- A white hat hacker has claimed a reward of 400 ETH after identifying a potential Arbitrum bug.
- A bug in the contract would have allowed hackers to obtain millions of dollars.
- There is a way to hack ETH deposits from users trying to bridge onto Arbitrum.
Riptide, a white hat hacker, revealed a critical bug on the Ethereum scaling solution Arbitrum and claimed a reward of 400 ETH. He carefully scanned the contract, and after rescanning it, he confirmed that an inbox sequencer bug allowed a crucial vulnerability in the contract that would have allowed hackers to obtain millions of dollars. This can be achieved by diverting the incoming ETH deposits from the L1 to the L2 bridge into the attacker’s wallet before they are detected.
The possible hack could have netted hundreds or thousands in Ether, as the largest amount deposited into Riptide’s inbox was 168,000 Ether, worth over $225 million in total. On average, the deposits were between 1000 and 5000 ETH and the price ranged from $1.34 to $6.7 million.
Riptide Disappointed By The Arbitrum Bug Payout
Instead of using the opportunity to benefit from the security breach, Riptide said that “My current interest lies in cross-chain projects because of their complexity and the significant amount of money at risk due to the ‘honeypot’ structure.” After discovering the security breach, he noted that there was enough time to choose to leave large ETH deposits undetected for a while. Either remove all the deposits that passed through the bridge or give up and move on to the next major ETH deposit. Although Riptide was grateful that the Arbitrum crew offered a 400 ETH bounty, he was so disappointed with the low reward amount.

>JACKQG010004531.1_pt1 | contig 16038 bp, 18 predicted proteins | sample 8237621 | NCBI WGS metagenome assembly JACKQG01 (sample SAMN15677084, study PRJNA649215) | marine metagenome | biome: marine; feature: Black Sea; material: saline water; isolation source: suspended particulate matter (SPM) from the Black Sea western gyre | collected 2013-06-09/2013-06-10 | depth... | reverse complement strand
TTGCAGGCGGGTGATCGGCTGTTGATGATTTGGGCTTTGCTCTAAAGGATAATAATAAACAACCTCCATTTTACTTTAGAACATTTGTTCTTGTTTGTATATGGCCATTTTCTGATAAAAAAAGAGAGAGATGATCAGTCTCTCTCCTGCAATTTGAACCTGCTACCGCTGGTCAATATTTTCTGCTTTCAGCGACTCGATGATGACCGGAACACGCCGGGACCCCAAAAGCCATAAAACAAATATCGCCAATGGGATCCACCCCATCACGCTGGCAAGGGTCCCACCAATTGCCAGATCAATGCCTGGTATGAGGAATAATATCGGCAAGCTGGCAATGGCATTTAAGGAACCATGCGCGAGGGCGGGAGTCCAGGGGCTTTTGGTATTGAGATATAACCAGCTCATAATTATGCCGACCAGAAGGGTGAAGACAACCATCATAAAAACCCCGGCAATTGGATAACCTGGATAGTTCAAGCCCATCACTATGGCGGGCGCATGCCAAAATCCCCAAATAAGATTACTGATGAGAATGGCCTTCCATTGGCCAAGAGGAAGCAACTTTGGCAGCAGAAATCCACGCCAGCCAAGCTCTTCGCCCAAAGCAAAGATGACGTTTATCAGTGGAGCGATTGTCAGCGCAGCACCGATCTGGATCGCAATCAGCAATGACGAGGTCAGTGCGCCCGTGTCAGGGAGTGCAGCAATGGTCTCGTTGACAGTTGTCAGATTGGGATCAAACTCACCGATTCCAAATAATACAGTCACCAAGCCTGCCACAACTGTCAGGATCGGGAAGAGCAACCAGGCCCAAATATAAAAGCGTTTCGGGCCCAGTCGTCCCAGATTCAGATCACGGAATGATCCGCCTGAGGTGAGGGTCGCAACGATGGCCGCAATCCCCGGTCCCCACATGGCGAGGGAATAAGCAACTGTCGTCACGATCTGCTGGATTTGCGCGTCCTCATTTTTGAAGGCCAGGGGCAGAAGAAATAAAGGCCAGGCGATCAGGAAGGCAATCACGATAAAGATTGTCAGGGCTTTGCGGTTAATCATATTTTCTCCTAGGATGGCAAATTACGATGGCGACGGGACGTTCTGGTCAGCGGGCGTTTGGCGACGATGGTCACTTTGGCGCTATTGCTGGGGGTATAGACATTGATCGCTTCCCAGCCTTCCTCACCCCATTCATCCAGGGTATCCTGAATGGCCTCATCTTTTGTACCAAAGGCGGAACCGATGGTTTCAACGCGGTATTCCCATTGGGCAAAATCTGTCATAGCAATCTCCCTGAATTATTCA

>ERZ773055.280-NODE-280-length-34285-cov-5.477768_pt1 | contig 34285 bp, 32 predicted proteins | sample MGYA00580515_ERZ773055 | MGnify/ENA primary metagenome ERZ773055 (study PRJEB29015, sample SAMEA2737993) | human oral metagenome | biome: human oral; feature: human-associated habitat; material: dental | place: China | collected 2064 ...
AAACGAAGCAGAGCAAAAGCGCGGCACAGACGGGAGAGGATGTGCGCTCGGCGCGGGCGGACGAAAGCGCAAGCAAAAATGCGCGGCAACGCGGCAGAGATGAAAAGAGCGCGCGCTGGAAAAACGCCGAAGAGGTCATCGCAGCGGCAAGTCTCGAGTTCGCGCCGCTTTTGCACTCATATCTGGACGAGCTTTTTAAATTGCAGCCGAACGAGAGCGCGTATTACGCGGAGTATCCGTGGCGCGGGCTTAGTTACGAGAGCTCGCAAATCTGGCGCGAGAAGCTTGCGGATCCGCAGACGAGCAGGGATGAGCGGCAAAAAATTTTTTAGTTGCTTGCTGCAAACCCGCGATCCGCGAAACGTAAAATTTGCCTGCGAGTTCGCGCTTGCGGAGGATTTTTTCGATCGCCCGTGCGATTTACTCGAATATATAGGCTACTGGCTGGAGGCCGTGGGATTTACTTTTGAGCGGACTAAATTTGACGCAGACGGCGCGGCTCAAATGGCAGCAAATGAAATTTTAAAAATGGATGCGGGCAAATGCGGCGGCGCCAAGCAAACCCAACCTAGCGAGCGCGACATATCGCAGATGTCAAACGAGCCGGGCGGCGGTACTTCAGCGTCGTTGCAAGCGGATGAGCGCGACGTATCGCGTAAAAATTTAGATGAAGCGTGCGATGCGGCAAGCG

The Arbitrum Chain delayed inbox, which is used to deposit ETH or tokens, implements an initializer function. Riptide pointed out that “there is a way to hijack all ETH deposits from users trying to bridge onto the Arbitrum network via the depositAuth() function. Riptide also said in a blog post mentioning his knowledge of Arbitrum Nitro launching, stating that he was waiting to see how successful the upgrade would be.
Hacking attacks on crypto exchanges are one of the largest safety hazards in the digital currency business. Remember that Arbitrum suffered a hacking exploit in March 2022 and lost over 100 NFTs from TreasureDAO.
The Arbitrum bug if exploited would have joined a line of other attacks that have have plagued the cryptocurrency industry over the years. Those attacks have led to losses of over $1 billion so far this year, and there is no sign that hackers will stop their efforts anytime soon.
Hacking incidents may involve exploitable vulnerabilities in cryptographic networks. Some white hat hackers have been known to report faults in the protocols they find and to receive a reward for their efforts. However, other hackers exploit any vulnerabilities they find in order to steal money from the systems.